I have rarely read a non-fiction book that was more engrossing than this one -- Alone Together: Why We Expect More From Technology and Less From Each Other, by Sherry Turkle.
Admittedly, it took me a while to get through it, but that's because I've had some preoccupations. But every spare moment I could afford, I wanted to get back to it. Finished it Saturday night.
The book is broken into two parts, the first dealing with the history of robotics. Turkle, a licensed clinical psychologist and expert in all things cyber-techno, begins by recounting the rise of robot technology in the 1980's and '90's. She describes the effects of things like the Tamagotchis, the "MyRealBabies" and other robot toys that introduced a generation of children to the concept of ascribing a sort of "living" value to things that were essentially inanimate. Her premise is that the interactive abilities of these toys introduced new sensibilities foreign to children of previous generations, who possessed completely "lifeless" dolls to which a child had to [more creatively] attribute [verb-form] lifelike qualities. The most those old dolls could do was maybe wet their pants, or close their eyes as you horizontally tipped them. I am oversimplifying for the sake of brevity -- but Turkle explores so many other areas of how animated robots have affected society -- as in the case of the care of the elderly.
What I appreciate about her assessment is that she is not out to demonize the [alleged] progress made in all these areas, but rather, she raises very pertinent issues regarding how these developments have affected our "real" interactions with each other. Our relationships.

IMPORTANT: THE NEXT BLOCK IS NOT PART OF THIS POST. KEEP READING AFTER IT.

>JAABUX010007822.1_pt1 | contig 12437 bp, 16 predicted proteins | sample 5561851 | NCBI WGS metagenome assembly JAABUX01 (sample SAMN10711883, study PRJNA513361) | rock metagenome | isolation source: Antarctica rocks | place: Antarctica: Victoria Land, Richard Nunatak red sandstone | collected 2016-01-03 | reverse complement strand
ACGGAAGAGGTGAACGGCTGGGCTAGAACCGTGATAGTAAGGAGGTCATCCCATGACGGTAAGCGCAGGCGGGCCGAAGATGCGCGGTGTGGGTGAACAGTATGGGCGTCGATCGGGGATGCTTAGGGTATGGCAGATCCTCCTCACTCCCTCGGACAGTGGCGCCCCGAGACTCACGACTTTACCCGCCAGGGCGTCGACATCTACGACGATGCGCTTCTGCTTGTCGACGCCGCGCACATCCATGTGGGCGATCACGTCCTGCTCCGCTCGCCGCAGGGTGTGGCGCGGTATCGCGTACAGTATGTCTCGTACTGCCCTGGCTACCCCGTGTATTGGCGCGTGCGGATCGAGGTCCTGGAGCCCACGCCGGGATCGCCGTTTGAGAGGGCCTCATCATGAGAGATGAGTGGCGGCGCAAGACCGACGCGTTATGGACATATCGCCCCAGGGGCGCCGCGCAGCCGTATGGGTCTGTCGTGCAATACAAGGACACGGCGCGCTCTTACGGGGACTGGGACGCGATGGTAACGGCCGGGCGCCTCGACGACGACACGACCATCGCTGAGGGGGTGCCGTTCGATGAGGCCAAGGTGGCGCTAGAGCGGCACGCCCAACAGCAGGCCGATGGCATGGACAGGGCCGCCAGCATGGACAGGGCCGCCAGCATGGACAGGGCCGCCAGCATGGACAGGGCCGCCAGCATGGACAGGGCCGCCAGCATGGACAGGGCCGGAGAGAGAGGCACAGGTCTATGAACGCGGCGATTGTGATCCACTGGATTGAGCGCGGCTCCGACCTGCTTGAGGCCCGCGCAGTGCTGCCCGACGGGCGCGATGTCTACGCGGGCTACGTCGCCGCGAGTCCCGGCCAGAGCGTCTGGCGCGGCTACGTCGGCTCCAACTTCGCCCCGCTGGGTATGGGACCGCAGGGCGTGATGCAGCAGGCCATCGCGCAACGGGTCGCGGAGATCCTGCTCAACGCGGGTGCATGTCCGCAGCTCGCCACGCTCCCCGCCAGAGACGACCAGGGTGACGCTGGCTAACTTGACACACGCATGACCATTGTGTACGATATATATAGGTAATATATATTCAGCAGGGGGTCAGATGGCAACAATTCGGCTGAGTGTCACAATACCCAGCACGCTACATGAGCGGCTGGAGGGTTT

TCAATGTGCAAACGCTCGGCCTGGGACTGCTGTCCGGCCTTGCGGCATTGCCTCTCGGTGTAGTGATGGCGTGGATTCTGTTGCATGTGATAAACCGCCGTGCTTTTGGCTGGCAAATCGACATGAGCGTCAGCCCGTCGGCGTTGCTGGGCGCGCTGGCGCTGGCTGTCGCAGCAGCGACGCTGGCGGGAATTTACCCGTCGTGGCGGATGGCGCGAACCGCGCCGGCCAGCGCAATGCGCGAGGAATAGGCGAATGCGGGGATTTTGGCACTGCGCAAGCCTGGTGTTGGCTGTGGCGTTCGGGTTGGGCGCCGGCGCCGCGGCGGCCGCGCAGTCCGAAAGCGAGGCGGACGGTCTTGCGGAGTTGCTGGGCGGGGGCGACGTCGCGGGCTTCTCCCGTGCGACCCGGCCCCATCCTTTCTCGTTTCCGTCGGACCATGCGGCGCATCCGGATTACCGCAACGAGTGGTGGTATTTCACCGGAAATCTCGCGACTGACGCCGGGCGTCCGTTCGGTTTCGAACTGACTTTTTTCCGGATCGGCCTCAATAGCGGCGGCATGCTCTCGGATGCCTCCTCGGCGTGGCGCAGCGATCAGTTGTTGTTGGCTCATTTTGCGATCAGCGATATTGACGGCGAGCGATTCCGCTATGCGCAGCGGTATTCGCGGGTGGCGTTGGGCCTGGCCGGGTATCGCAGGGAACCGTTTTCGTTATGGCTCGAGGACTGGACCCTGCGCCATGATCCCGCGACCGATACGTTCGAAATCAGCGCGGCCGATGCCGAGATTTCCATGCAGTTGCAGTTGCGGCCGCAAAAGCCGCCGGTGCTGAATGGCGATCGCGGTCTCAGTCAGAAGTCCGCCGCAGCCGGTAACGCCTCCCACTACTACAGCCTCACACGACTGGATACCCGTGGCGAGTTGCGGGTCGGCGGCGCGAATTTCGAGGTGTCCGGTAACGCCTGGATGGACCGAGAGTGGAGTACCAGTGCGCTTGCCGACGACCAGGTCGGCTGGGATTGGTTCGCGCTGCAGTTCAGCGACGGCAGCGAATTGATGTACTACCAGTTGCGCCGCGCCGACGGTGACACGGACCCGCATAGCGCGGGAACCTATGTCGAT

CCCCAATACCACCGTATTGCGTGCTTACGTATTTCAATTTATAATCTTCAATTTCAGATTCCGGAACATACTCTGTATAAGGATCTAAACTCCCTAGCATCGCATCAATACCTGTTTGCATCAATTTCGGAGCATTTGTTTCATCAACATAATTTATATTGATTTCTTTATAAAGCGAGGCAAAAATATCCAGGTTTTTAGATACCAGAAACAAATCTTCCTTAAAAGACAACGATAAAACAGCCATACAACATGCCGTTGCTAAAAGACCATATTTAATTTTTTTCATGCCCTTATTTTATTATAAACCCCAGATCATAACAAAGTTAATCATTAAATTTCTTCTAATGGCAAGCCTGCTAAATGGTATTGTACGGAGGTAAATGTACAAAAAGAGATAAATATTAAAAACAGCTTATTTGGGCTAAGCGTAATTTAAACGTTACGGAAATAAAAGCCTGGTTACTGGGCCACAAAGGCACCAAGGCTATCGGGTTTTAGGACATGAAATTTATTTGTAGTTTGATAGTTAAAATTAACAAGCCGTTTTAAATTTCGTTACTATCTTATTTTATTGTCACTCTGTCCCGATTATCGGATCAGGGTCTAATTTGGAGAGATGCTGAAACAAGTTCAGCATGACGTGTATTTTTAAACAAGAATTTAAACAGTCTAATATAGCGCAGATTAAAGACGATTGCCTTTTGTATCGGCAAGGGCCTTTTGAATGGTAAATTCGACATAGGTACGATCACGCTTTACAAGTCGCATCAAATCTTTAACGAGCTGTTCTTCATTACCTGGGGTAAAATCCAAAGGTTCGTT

Having skimmed not one iota of this first section [so intriguing was it all], I must admit that it was really the second part of the book that I could not wait to get around to reading.
And I was not disappointed.
Part Two is entitled Networked: In Intimacy, New Solitudes -- and here, Turkle delineates what is going on with the whole phenomenon of texting -- and things like Facebook.
Forget regular e-mail, or phone calls.
My God -- these are the activities of dinosaurs. [Like me, by the way!]
We've come to a place in time where even e-mail is too… detailed of an affair. And a phone call too intrusive, and [horrors] -- too involved.
And why would you write a hand-written letter to someone you texted 40 times in that same day?
Who thinks in terms of paragraphs any more?
We are in the throes of a generation trying to abbreviate previous…. abbreviations.
The word of the day is get something across… to someone… as fast as possible, and move the hell on.
And like, "Holy ****, in the interim I myself have received 35 messages."
If you are like me at all, and have ever felt that perhaps the rudest thing in the entire world is sitting around with someone and finding that they are not really there with you at all, but are rather with pretty much everyone else in the world that is not in the same room -- this is the book for you.
Not because Turkle pokes fun at those people, or denigrates them. But because she explains WHY they are doing it. And what it is doing to them, as human beings… or is potentially doing to what we formerly thought of as the people right next to us. The ones that are breathing next to us.
What happens to a society, when the people that are most present, are not even there?
Quit texting someone long enough to read this book, and find out.
It is startling. It is so well-written, so well-researched and documented.
Let us just hope the book is not out-dated even as we read it, because the next step is to say, "No. Don't call me. No. Don't e-mail me. No. Don't text me. Just…. just… just…. don't be."